My Five-Year Plan
My grant money will soon be depleted, so while I’m trying to savor my last weeks of free writing time, I’m also trying to look forward and find a job that will fit my financial and literary goals. Job searches require a lot of introspection, and on top of the already high degree of reflection required to write poetry, I’m just about sick of personal pronouns and action verbs. I’m embarrassed by all the versions of my resume floating out there in the hands of strangers. I have the unique opportunity to be roundly rejected on all levels on a daily basis—fu-un!
I recently read a slick magazine article about getting what you want. The inspirational writer said that you must have a vision of what life will look like when you achieve your dream. And then you must work backward from that vision to the present. It seemed like a good idea, so I tried it. My five-year plan happens to involve having my first book published and working happily in a career that involves writing. The vision is clear. I can see it. So what happens just before I achieve this dream? Someone other than myself decides I’m worthy of a book contract or a career position. As a writer (read: control freak) I have a really hard time with that.
It’s easy to get side-tracked by the rejections and absence of control that is a part of the writing life. I try to get by with what I can direct: every day that I write, I am a writer. I don’t need someone’s seal of approval to feel like I’m moving forward in that goal. And soon, hopefully, someone will have the common sense to hire me. In the meantime, I need to keep my poems and resumes out there.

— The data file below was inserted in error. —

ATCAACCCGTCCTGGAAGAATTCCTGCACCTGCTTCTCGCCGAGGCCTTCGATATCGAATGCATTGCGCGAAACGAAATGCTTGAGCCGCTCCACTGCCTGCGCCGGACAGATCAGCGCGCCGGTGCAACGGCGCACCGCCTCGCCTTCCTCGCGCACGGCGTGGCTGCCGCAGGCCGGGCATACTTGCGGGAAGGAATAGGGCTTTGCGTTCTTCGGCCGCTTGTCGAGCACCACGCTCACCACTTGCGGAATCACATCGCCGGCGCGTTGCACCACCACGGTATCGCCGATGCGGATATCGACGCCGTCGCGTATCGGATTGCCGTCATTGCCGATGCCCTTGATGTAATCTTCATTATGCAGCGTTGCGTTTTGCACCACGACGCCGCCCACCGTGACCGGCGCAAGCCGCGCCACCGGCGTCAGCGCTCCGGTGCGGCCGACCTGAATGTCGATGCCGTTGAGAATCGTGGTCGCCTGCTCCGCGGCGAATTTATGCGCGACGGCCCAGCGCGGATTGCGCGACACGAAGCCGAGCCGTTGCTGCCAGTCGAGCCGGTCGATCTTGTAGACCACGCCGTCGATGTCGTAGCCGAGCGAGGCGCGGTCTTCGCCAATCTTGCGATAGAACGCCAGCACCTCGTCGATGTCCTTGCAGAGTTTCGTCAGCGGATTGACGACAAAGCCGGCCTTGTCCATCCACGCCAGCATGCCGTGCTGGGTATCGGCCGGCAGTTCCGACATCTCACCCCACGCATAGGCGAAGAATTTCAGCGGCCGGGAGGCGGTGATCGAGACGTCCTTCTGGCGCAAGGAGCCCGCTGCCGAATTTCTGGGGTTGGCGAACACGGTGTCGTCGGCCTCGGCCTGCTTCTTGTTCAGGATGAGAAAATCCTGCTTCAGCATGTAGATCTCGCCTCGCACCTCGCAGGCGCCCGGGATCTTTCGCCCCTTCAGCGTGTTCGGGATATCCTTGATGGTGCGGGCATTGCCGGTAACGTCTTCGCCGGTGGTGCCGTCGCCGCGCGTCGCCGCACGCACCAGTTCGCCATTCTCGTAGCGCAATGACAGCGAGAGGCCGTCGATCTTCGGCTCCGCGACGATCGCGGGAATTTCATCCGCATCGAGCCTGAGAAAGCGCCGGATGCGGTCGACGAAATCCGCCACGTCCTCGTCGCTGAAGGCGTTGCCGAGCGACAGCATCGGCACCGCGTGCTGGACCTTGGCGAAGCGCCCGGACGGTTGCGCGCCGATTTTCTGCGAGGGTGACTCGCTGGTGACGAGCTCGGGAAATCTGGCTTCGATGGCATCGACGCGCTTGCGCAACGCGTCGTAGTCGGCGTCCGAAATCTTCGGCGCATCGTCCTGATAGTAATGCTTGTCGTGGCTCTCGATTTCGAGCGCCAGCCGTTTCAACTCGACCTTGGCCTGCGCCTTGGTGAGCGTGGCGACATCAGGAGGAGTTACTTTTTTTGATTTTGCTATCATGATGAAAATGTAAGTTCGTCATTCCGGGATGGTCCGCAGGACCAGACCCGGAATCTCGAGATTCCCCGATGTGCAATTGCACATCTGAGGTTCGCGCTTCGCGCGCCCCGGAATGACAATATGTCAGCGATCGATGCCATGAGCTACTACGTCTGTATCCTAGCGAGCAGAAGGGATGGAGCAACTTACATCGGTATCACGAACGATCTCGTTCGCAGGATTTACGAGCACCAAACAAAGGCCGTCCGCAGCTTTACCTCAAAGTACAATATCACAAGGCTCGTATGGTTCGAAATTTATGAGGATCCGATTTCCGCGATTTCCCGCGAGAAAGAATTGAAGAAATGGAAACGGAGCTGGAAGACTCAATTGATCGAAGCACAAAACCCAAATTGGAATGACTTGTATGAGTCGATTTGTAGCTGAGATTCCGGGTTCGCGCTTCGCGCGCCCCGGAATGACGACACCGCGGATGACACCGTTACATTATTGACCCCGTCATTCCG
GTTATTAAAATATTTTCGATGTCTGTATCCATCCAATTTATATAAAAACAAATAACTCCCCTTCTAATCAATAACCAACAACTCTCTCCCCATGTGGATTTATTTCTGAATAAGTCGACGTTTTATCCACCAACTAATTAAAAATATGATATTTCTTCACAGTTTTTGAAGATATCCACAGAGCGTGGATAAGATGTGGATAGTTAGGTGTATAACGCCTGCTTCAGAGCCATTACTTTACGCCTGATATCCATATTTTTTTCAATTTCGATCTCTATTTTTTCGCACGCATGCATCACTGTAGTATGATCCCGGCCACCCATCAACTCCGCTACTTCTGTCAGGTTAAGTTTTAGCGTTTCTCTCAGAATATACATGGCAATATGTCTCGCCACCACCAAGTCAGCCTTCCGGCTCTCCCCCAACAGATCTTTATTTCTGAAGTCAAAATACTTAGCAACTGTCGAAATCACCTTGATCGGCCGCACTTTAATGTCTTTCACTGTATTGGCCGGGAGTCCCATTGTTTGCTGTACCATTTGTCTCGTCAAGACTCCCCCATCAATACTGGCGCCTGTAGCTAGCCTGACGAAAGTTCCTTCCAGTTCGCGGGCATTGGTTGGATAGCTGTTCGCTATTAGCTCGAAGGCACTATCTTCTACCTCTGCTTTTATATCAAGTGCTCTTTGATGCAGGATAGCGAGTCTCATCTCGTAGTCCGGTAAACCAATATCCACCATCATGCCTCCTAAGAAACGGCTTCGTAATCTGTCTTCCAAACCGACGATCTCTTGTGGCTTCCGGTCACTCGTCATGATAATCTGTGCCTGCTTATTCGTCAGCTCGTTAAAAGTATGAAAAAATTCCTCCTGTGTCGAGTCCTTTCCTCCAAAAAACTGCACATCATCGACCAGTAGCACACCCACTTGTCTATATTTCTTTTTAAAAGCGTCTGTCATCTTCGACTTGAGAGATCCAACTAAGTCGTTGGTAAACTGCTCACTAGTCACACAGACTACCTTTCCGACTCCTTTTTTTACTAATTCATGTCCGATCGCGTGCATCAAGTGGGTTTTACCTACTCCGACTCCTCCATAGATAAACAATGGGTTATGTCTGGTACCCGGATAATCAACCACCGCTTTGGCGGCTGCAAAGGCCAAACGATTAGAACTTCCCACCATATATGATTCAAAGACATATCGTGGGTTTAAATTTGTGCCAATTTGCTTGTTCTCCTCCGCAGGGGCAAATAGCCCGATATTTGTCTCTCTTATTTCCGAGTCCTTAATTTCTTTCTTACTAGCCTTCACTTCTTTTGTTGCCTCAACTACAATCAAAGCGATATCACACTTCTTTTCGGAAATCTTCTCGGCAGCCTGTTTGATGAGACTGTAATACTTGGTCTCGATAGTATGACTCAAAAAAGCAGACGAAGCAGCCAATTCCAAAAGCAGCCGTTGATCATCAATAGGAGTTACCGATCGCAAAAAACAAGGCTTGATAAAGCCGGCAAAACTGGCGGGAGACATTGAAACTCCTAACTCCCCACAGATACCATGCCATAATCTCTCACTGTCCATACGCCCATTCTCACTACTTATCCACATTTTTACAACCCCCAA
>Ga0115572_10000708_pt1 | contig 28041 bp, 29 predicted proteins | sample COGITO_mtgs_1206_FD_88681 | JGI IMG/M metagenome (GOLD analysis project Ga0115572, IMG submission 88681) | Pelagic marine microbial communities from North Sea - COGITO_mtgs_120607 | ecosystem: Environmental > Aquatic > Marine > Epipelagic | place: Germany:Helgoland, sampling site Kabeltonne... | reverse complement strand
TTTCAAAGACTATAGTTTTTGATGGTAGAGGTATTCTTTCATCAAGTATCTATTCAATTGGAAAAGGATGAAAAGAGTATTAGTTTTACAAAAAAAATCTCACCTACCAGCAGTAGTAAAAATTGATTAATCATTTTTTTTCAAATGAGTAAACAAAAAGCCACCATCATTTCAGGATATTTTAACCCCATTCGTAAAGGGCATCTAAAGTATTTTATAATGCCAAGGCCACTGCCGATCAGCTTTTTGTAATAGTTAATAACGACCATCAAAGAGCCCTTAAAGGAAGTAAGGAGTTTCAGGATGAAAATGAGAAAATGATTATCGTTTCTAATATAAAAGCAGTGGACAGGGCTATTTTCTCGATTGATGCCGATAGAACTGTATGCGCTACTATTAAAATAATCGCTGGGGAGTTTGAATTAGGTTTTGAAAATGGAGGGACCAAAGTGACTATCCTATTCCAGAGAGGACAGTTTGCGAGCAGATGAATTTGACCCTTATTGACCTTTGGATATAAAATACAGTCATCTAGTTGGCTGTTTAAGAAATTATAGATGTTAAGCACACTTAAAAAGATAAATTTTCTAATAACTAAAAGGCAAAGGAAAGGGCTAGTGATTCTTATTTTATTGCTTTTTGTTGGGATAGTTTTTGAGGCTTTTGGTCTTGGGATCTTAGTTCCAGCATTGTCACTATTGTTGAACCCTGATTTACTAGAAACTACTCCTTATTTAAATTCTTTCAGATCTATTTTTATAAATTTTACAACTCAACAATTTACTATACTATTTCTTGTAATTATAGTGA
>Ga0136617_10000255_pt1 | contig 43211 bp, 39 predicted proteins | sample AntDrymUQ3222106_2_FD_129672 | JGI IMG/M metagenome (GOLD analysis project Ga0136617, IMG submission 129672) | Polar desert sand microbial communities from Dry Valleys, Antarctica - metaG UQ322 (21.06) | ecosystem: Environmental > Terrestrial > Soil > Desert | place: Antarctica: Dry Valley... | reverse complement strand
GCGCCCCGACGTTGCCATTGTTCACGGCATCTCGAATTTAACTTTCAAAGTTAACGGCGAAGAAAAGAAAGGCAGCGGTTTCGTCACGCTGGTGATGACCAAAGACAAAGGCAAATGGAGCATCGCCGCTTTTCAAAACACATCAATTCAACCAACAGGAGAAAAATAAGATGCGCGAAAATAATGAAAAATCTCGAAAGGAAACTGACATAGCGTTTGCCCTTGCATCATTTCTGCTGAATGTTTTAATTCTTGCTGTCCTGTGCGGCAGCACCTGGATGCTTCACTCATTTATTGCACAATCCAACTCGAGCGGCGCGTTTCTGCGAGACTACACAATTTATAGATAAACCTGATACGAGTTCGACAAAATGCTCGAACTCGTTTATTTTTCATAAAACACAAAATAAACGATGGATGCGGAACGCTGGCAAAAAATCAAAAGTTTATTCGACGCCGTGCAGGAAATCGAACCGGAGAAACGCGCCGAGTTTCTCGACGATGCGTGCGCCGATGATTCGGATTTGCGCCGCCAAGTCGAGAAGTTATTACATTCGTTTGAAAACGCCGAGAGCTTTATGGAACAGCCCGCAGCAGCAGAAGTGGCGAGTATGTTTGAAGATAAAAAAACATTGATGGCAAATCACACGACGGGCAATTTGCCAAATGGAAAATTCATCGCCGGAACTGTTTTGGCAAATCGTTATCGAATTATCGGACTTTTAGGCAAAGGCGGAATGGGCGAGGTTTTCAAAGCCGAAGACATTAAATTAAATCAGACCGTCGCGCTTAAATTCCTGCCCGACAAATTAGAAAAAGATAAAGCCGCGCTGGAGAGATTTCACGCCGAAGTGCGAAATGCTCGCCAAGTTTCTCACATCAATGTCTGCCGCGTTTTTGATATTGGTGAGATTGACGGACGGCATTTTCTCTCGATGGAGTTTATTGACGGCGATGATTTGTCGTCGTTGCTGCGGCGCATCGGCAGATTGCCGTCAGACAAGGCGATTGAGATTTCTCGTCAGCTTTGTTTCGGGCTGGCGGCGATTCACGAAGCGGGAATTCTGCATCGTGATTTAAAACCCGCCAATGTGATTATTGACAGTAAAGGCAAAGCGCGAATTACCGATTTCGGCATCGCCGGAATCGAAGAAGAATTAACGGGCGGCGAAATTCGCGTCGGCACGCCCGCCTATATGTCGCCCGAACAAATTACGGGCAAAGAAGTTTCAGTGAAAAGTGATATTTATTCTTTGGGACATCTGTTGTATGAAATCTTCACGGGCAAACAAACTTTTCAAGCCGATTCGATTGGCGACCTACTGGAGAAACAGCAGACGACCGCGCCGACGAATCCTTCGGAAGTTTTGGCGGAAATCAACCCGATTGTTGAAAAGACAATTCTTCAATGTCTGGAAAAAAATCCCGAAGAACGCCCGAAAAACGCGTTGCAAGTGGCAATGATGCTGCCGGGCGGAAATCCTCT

Heather K. Hummel
As a person that must eat, and likes luxuries like organic salad, I work a lot. I’ve averaged two jobs at a time since I was twenty. Right now, I technically have four jobs. Wait: I accepted new contract work today: let’s make that five. So, writing is something that goes with me, everywhere. I revise poems while on the treadmill at the gym. They say iambic pentameter is like a heartbeat; perhaps my meter is always going haywire because I work on it during my cardio routine. I could never be a good formalist; I tried once—I didn’t complete a single poem.
My dedication (or dogged persistence, depending on whom you ask) means that I work on poems at the airport. I routinely work on poems as I sleep. For me, it isn’t a matter of finding more hours in the day to write; I multi-task, and take it with me, always. On road trips, I take notes in my journal about historical markers, native plants and birds, what my family says; these bits and pieces will soon show up in my writing, no doubt.
If you were to surprise me and conduct a strip search, you’d probably find in my pockets: keys, a protein bar, a pen and a poem that is in process and covered in illegible scribbles. You’d rarely find cash.
Once, my brother, a visual artist, told me I was lucky: to make my art, all I need is a pencil—he pointed out that I can write on menus or napkins if I need to. And I try to keep that in mind: my “work”—the work I do to pay the bills and eat—is utilitarian. I will do it as much as needed, but my brain-space is mine and dedicated to writing. And if the rhythm and essence of my poetry is imbued with everything I am up to (running, love-making, cooking dinners)? So be it.